Don’t worry, the number of days is not referencing how long we have been social distancing. I am not counting the days of social distancing. I don’t see the point because I have no control over when life returns to normalcy. I am focusing on the things that I can control.

Today marks what I can control. Today is the 127th day that I have been alcohol-free.

For those that may have read yesterday’s blog, I wrote about fear. Fear of being myself. And how I have been miserable and unhappy my entire life because of that fear. How was I coping with that unhappiness? Since I was thirteen, alcohol has been my back-seat driver. I drank a lot. I tried to fill a void. I thought that alcohol was the answer to everything wrong in my life.

Wrongness

It wasn’t that my life was wrong; it was that alcohol was wrong in my life. I did not figure that out until recently. After I figured out that alcohol was causing more problems than it was fixing, I didn’t quit right away. It took me months to decide to walk away. Since I am a planner, I picked a day (December 31, 2019) as the beginning of alcohol-free me. And yes, I chose New Year’s Eve to jump headfirst into a sober life. I decided on that date because I didn’t feel like being around people. I missed my husband, and I couldn’t handle it, so I stayed home.

I am not going to lie and tell you that it was the best New Year’s Eve of my entire life because I was sober. It sucked. It will go down in my history as the worst New Year’s Eve ever. I was alone and sober. My husband was so far away and in a different time zone. His New Year’s had come and gone by the time I was “celebrating” mine. I gave up and went to bed at 10:30. Happy New Year’s to me.

I had been telling my friends that I would be taking that step into the non-alcohol world. I am a proponent of managing people’s expectations so it wouldn’t be a surprise. Most importantly, I needed their support. Sure, they had the usual questions, but there was one that I didn’t, no, I couldn’t answer right away. That question was if I would drink again. I gave non-committal answers because I didn’t know.

The Truth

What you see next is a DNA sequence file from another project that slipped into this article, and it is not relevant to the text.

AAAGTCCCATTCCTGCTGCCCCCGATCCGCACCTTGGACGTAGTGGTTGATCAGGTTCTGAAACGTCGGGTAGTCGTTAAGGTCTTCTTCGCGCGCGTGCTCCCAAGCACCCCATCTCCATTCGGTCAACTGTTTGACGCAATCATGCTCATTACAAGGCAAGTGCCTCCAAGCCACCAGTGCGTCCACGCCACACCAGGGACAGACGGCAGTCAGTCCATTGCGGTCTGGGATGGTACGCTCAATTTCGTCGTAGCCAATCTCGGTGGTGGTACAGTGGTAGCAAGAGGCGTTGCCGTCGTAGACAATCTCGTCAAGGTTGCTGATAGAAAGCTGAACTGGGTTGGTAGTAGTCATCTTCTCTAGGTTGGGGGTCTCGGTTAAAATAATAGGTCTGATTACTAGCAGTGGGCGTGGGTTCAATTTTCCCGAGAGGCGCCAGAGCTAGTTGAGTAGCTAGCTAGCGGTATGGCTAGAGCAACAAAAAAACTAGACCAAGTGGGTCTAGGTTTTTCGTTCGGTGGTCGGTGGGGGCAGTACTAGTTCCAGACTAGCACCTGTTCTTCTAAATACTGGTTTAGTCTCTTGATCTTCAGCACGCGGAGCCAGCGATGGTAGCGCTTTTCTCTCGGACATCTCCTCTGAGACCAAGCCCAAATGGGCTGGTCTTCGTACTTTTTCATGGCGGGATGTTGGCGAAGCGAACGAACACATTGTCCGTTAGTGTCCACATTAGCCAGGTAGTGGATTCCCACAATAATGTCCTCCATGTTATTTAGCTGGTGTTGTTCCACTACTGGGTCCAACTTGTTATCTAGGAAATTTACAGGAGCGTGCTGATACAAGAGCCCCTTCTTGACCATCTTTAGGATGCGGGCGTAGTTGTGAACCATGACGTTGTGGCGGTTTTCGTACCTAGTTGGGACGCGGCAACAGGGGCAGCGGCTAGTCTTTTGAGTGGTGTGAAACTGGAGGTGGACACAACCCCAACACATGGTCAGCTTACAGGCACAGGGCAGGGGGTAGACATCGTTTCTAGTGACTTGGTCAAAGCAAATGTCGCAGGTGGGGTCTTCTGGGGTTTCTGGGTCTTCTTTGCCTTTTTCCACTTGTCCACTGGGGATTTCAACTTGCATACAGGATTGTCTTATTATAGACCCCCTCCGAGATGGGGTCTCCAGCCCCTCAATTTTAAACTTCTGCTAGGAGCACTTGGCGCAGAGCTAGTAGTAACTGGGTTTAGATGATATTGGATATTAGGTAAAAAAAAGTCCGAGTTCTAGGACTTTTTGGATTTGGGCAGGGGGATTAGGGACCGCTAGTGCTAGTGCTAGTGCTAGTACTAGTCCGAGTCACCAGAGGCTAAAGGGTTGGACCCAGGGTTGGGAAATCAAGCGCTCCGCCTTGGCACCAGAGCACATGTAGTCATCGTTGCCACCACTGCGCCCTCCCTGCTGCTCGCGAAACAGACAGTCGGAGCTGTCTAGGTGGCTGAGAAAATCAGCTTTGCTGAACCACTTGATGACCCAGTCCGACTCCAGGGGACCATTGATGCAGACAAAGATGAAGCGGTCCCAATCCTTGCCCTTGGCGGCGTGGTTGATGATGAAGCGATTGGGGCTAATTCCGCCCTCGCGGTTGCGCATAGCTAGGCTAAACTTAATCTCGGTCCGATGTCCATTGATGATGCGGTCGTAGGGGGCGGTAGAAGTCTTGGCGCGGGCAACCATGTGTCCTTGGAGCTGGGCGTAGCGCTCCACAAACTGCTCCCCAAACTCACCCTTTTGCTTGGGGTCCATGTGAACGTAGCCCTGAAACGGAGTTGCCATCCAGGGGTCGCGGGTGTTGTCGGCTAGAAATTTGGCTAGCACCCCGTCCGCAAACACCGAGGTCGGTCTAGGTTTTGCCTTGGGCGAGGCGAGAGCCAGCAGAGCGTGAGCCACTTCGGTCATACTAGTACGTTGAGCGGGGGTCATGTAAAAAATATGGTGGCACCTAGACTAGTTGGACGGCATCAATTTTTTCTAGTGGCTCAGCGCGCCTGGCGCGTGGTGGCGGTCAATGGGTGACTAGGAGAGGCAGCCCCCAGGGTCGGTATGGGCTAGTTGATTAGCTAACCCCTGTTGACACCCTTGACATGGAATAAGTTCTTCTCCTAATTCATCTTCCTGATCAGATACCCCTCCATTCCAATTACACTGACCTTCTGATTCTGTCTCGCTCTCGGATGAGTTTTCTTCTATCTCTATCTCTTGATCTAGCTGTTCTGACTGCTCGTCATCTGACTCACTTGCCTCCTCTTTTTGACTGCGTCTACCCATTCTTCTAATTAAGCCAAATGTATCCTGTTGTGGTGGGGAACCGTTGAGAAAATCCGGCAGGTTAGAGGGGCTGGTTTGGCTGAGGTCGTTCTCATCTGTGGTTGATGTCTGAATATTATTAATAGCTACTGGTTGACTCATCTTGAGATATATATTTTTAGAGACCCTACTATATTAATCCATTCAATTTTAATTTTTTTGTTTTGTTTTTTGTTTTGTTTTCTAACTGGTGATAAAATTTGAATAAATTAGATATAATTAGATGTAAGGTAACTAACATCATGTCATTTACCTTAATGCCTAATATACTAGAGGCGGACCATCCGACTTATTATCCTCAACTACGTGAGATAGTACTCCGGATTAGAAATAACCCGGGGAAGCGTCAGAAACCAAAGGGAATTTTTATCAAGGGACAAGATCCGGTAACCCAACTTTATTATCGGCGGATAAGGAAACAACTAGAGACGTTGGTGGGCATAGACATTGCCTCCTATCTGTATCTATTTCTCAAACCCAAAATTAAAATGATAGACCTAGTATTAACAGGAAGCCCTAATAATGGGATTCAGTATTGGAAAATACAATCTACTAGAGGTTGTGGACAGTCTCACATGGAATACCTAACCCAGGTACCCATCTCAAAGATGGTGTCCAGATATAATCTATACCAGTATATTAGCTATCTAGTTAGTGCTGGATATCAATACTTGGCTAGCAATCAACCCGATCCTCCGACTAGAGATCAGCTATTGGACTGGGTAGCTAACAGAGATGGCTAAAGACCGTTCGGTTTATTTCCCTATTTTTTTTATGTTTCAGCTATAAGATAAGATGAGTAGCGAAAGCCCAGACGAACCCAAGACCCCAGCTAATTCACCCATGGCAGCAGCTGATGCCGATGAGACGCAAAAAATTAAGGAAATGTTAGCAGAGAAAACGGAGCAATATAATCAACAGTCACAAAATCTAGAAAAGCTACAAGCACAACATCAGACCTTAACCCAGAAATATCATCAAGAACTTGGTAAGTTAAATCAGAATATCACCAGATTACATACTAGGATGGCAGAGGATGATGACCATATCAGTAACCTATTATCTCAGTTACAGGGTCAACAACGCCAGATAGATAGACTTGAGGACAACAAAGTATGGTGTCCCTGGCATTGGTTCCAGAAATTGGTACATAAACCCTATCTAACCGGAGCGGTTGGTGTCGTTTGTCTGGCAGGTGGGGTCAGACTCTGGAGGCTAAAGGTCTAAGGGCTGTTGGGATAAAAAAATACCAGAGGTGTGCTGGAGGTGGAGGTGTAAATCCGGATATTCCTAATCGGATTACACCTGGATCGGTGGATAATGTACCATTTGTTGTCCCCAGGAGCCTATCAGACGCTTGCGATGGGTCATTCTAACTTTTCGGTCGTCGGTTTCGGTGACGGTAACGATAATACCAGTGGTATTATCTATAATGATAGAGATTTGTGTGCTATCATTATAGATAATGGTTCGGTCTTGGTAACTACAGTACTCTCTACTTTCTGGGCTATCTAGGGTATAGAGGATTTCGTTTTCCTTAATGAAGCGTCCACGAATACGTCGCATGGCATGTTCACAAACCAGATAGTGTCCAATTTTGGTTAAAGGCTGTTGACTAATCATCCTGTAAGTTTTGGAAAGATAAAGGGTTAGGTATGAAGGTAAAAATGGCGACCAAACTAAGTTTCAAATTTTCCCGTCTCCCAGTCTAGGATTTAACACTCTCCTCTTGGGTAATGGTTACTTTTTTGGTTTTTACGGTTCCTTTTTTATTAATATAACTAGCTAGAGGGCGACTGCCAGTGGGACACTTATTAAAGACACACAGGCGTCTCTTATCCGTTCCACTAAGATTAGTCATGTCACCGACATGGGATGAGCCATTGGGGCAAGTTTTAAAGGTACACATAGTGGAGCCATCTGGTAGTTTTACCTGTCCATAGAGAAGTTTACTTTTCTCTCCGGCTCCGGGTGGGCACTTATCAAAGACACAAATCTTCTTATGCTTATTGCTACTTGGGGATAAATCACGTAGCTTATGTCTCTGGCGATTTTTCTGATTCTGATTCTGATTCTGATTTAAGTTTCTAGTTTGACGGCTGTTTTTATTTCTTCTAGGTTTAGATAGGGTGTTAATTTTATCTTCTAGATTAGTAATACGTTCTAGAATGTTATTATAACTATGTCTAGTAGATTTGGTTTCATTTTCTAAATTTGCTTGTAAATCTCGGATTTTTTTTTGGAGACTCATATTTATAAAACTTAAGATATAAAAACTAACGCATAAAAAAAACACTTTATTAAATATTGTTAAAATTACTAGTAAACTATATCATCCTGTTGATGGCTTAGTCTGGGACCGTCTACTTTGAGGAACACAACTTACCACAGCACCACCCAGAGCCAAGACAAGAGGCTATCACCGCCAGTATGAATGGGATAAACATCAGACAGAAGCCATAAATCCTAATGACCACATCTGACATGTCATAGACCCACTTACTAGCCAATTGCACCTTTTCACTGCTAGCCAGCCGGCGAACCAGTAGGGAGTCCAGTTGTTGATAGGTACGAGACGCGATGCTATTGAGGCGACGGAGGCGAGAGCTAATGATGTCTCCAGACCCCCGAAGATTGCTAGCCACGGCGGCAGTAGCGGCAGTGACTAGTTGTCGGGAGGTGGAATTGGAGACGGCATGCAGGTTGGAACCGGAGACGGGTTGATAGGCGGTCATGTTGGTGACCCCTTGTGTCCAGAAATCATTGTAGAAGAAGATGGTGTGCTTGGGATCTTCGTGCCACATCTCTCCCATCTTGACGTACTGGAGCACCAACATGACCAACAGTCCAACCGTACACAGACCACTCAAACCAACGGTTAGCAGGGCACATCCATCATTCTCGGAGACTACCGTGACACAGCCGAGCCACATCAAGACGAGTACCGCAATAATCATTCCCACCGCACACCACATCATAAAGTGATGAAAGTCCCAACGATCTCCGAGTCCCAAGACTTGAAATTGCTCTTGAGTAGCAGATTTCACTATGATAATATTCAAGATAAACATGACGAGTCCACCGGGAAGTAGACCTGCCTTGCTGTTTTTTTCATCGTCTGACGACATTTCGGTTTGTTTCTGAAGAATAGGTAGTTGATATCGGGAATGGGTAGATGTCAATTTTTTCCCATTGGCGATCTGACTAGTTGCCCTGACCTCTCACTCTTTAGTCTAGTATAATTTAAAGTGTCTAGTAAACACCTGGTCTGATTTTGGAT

No, that is not true; I knew I didn’t want to drink again. I wasn’t ready to admit that, out loud, yet.  At that point, I couldn’t fathom my existence without alcohol. Nothing would be fun ever again. Ugh. My life would suck. What would I do at home by myself every single night? I would have to face myself.  I didn’t know who I was or am. I was afraid.

I was so afraid of what or who I would find once I stripped away the liquid armor. What if I didn’t like the person that I would find after alcohol was no longer covering that person up? Without knowing what would find, I was not going to commit to never drinking again. If I didn’t like that person, then I could start drinking, again and again, fill in that void, and no one would be the wiser. Problem solved.

Well, except for me, I would know. Then I would go down that rabbit hole of alcohol coming back into my life. I would use to not only cover my tracks but to forget those tracks. I knew myself well enough to know that I would drink more. And still, I wasn’t ready to close that door. I may still need it. It had been my constant companion, my partner in crime for so long. How could I leave my best bud behind?

Walking Away

It turns out I can leave my best bud behind. I am never going to drink again. I have slammed that door shut, and locks installed, and furniture piled high because that door is CLOSED. For good. Because it turns out, I like me. I am pretty awesome. Okay, well, the pieces of me that have resurfaced because now alcohol isn’t filling up that space is pretty cool. For one, I am writing again (as you may have noticed). I am using my power for good. I am still afraid, but fear is a great motivator. I will use that fear to continue to push myself forward.  

Even now, writing that last paragraph, after I finished editing, all of this is hard to admit. It is going to be harder to post this. Every fiber in my being is telling me not to. No one would know, my fear whispers to me; you can still hide.

Well, you know what I decided.  

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